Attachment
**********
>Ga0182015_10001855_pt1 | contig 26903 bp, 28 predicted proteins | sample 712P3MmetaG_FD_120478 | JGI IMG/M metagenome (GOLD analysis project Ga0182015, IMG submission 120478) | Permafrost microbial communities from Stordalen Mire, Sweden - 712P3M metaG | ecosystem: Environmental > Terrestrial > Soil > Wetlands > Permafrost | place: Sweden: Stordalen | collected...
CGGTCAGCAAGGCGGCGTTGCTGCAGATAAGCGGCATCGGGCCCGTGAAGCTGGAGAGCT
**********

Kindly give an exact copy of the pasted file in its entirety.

>Ga0182015_10001855_pt1 | contig 26903 bp, 28 predicted proteins | sample 712P3MmetaG_FD_120478 | JGI IMG/M metagenome (GOLD analysis project Ga0182015, IMG submission 120478) | Permafrost microbial communities from Stordalen Mire, Sweden - 712P3M metaG | ecosystem: Environmental > Terrestrial > Soil > Wetlands > Permafrost | place: Sweden: Stordalen | collected...
CGGTCAGCAAGGCGGCGTTGCTGCAGATAAGCGGCATCGGGCCCGTGAAGCTGGAGAGCT